Thursday, September 8, 2016

Cristophe Plantin's Biblia Polyglotta



For many the best printer of the Sixteenth Century, Christophe Plantin learned bookbinding at Caen, Normandy, and settled in 1549 as a bookbinder in Antwerp. A bad arm wound seems to have led him (about 1555) to turn to typography. His many publications were distinguished by their excellent typography, and he was original in using copper, instead of wood, engravings for book illustrations.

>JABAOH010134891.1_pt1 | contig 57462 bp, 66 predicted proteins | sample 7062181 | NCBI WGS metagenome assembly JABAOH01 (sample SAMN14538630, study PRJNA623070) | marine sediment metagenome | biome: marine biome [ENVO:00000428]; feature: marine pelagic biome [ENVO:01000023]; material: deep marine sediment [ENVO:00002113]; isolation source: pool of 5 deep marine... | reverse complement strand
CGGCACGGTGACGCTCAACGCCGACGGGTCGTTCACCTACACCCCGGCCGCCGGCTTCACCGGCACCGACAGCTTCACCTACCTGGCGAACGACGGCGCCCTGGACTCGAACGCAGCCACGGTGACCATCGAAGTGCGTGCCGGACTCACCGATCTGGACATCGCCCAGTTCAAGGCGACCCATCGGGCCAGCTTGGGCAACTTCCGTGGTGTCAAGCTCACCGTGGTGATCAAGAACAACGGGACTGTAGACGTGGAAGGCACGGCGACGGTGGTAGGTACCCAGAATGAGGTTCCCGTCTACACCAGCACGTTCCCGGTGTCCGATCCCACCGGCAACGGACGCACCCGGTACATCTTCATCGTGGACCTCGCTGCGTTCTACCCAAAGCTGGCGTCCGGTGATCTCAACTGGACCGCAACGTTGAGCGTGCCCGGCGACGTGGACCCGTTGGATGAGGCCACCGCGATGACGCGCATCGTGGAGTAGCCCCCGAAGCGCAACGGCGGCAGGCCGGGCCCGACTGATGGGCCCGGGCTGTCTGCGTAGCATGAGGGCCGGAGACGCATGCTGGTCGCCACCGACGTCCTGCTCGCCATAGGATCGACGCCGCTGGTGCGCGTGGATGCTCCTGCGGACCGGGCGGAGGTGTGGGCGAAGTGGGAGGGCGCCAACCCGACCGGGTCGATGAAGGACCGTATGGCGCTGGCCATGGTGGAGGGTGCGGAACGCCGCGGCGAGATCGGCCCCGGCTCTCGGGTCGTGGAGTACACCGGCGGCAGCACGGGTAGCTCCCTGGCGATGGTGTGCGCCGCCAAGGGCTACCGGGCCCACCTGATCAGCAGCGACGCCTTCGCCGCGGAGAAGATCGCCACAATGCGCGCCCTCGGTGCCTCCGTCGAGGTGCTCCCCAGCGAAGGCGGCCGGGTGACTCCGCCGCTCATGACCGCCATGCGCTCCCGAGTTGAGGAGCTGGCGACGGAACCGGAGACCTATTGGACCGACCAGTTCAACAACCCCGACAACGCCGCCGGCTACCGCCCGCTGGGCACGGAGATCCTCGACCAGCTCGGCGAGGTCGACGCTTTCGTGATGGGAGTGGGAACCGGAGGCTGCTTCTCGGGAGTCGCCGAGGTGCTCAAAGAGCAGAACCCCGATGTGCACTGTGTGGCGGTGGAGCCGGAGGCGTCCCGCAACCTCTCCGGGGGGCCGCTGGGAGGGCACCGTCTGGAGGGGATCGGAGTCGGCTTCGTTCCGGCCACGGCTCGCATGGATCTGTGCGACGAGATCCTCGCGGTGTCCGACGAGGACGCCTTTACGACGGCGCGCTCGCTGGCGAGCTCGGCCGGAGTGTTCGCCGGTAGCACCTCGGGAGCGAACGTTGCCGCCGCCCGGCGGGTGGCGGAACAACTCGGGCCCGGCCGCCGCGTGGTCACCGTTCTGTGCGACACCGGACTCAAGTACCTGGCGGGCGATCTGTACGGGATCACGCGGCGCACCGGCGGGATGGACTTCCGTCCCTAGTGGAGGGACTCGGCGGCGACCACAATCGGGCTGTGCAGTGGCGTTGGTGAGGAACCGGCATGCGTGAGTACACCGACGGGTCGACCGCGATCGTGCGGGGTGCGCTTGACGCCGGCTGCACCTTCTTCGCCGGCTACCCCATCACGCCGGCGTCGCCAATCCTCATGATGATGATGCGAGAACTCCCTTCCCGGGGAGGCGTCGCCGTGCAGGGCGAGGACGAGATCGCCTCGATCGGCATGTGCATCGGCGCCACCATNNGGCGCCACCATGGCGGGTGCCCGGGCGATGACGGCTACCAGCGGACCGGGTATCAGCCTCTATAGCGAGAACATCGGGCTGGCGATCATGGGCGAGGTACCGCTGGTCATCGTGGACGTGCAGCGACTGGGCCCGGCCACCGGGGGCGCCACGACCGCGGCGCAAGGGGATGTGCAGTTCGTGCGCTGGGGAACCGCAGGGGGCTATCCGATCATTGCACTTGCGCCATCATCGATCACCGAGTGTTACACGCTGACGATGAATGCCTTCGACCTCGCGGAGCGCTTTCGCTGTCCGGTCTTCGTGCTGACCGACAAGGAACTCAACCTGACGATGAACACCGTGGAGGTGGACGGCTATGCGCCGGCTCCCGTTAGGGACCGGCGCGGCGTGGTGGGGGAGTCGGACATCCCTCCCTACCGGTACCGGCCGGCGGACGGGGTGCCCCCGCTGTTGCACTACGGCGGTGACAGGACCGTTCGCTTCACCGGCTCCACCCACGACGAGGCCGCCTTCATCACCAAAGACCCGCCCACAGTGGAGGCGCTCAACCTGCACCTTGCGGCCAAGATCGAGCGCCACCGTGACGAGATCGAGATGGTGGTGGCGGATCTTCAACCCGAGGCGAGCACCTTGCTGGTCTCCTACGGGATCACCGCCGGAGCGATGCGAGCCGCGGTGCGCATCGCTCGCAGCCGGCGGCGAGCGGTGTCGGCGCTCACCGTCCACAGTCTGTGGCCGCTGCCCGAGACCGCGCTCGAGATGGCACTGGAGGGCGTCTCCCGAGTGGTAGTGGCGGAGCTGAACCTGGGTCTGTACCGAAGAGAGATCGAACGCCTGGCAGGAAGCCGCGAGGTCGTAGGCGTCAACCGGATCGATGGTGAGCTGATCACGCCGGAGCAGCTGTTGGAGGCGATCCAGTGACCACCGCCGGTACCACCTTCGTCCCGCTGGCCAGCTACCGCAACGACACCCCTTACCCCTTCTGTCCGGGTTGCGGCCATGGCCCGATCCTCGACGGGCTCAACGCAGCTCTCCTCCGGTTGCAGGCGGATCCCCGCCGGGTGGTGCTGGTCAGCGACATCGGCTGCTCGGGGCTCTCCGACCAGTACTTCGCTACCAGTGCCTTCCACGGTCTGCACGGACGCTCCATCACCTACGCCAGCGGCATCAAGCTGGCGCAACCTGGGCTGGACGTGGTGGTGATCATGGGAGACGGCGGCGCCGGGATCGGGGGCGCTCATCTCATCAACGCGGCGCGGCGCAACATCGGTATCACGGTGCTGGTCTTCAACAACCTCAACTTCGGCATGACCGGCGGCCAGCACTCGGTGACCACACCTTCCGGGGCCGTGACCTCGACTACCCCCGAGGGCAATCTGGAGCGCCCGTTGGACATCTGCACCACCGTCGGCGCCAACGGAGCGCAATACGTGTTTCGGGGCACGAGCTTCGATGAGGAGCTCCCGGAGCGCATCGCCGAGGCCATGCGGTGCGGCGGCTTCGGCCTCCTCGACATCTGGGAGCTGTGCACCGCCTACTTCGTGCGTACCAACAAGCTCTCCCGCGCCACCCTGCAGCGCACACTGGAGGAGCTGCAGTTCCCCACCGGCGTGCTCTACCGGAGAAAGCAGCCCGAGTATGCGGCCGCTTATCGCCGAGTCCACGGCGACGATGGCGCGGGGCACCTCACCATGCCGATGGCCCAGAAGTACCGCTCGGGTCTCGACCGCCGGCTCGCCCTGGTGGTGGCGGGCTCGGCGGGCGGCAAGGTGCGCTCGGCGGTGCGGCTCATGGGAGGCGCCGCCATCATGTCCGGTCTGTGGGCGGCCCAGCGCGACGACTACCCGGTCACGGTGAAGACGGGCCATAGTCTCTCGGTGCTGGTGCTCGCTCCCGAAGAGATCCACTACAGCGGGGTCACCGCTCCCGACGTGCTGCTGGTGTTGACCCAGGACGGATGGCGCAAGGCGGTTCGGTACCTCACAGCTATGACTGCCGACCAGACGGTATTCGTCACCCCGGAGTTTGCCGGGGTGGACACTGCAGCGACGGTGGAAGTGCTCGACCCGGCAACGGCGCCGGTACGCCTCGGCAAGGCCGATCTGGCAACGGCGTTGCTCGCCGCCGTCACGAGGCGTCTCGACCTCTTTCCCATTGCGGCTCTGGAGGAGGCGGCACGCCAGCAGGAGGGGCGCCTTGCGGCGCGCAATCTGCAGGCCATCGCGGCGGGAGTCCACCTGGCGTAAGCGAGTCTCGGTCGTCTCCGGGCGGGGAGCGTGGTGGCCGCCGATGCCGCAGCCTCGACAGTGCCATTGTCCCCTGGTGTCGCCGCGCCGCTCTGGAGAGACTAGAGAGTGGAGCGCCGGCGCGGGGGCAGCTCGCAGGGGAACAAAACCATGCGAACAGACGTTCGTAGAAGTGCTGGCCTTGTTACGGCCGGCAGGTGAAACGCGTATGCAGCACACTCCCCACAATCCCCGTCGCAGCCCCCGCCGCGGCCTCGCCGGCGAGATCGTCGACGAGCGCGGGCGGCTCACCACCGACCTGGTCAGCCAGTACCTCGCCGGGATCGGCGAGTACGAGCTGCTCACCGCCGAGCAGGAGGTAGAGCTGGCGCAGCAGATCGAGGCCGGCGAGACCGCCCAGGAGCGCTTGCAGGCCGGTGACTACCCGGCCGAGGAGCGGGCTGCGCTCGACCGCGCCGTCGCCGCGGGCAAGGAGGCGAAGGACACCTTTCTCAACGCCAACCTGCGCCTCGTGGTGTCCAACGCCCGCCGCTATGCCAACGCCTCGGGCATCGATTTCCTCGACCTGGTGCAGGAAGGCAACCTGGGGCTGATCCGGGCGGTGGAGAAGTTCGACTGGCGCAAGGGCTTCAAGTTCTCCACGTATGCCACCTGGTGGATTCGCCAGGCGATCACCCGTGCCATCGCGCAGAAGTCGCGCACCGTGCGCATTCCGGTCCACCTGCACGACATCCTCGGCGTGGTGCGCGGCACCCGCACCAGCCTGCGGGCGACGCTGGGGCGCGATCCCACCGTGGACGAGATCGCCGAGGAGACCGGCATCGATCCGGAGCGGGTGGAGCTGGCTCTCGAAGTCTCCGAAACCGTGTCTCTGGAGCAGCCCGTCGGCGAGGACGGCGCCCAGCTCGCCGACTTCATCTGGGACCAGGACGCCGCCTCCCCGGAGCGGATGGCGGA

His greatest venture is the Biblia Polyglotta, which would fix the original text of Old and New Testaments, was supported by Philip II of Spain in spite of clerical opposition and appeared in eight volumes during 1569-72. 1100 copies were printed.